For the organisation to be compliant in the first place, access to the data must only be possible to authorised personnel on authorised (i.e. controlled) systems. If you control the system, you can stop that data leaving the organisation more effectively by prohibiting its access to arbitrary machines in the external world. After all, you have presumably restricted access to any USB and other physical storage connectors, and you hopefully also have controls around visual and other recording devices in the secured area. It is difficult in today’s electronic world to think of a situation where a human (other than the cardholder) absolutely must have access to a full card number without (PCI DSS-compliant) alternatives being available.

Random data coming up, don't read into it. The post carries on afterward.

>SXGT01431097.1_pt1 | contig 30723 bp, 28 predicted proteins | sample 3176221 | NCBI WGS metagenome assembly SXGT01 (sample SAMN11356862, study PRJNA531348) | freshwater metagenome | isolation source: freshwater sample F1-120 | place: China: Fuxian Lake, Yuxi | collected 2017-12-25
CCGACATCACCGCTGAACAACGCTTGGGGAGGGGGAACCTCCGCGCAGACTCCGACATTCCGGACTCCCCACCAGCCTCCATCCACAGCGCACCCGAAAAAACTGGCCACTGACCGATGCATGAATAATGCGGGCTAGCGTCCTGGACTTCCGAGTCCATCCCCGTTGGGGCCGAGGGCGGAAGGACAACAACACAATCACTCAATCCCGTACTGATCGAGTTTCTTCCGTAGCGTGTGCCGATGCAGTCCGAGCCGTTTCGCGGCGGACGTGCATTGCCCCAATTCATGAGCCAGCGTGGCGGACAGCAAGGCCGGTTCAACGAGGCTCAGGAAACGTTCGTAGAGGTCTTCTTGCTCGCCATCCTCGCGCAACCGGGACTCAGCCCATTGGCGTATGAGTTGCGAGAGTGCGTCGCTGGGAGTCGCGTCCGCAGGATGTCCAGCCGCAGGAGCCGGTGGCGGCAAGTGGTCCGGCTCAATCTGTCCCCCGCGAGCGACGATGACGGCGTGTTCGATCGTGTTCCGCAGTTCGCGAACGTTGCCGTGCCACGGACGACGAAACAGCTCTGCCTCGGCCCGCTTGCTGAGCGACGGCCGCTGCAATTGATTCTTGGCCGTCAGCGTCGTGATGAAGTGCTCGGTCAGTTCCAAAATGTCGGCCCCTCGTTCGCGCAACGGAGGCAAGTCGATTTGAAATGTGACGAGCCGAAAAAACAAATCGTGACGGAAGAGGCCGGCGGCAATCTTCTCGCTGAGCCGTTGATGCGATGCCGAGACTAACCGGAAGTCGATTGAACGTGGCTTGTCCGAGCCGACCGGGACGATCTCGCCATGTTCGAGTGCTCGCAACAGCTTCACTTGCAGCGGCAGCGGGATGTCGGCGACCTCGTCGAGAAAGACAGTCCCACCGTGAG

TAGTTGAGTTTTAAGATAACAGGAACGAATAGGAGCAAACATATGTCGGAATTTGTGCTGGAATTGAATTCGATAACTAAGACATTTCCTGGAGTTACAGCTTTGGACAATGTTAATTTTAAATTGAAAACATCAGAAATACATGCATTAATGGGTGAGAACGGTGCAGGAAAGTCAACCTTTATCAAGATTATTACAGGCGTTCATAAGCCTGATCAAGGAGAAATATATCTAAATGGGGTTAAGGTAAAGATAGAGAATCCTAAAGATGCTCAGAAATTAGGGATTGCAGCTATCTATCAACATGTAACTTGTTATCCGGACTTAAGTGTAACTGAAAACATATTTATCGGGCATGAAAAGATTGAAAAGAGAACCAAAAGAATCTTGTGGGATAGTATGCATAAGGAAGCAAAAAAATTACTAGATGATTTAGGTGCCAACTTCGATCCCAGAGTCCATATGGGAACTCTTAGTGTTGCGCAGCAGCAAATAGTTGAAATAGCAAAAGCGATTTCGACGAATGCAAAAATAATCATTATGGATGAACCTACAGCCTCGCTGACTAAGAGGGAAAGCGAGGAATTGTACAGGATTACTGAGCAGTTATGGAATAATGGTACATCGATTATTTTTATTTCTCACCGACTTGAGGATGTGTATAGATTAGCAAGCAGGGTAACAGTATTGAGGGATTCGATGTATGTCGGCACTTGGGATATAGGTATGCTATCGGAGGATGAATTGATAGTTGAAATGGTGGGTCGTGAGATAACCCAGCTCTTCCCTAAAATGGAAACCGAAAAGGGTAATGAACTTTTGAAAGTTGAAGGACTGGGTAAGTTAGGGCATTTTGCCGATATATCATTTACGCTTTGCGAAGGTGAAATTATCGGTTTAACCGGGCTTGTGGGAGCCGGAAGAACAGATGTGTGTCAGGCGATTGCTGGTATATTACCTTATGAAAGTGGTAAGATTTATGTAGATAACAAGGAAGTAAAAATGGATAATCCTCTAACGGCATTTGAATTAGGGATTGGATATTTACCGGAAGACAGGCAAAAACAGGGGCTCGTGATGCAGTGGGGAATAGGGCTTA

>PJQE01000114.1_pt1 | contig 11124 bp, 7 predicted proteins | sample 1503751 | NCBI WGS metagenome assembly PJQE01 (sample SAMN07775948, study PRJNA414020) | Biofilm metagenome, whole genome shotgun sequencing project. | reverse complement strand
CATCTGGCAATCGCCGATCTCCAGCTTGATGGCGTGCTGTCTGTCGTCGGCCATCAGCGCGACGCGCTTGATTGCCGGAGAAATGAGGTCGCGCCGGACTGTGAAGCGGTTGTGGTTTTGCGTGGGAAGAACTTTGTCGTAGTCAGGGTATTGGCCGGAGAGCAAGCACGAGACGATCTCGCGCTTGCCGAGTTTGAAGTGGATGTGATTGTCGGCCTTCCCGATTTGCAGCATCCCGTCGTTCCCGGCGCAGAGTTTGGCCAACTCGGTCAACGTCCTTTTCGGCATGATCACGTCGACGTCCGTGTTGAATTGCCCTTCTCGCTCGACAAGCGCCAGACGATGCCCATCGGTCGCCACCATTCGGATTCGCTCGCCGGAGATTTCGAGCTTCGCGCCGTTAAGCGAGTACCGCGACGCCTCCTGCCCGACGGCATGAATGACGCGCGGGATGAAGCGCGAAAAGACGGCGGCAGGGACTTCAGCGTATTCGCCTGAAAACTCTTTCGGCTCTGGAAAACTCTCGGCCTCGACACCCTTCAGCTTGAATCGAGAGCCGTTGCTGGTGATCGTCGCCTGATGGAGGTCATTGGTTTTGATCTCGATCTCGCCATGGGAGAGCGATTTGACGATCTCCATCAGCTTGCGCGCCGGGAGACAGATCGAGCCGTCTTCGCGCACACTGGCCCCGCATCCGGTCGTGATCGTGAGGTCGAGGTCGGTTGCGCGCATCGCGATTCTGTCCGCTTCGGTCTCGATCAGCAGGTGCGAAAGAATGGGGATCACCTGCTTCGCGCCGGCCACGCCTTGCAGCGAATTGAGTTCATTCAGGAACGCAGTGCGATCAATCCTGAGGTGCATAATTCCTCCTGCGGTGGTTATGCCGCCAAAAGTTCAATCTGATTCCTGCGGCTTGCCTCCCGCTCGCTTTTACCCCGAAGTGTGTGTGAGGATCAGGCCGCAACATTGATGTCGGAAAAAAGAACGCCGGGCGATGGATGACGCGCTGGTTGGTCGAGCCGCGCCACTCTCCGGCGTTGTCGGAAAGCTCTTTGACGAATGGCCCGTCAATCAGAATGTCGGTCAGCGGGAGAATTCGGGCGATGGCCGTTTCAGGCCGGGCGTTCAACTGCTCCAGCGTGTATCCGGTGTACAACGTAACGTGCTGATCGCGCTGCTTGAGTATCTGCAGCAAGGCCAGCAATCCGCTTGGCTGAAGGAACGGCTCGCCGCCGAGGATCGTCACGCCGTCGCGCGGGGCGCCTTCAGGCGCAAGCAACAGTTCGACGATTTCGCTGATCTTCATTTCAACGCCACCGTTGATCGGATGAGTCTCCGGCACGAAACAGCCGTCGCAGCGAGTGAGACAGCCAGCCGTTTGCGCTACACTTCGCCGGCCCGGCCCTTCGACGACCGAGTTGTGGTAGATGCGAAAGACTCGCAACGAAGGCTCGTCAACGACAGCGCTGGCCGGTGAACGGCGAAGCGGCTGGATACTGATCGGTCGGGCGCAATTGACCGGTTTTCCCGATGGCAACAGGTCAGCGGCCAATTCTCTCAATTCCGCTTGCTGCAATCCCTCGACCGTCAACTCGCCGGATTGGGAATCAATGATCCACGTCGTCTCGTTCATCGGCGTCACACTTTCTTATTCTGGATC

So TLS 1.3 is a challenge to organisations who are using faulty proxies and/or inadequate controls already. It certainly doesn’t make you instantly non-compliant with PCI DSS.

Given this, we, as humble international payments security consultants, are left puzzled by the NCSC’s line about TLS 1.3 and PCI DSS compatibility. At worst, organisations need to redefine their audit processes to use the enhanced security of TLS 1.3, rather than degrade their security to meet out of date compliance procedures. But, of course, this is the type of problem we deal with all the time, as we’re frequently called in to help payment institutions address security risks and compliance issues. TLS 1.3 is just another tool in a complex security landscape, but it’s a valuable one that we’re adding to our toolkit in order to help our clients proactively manage their cyber defences.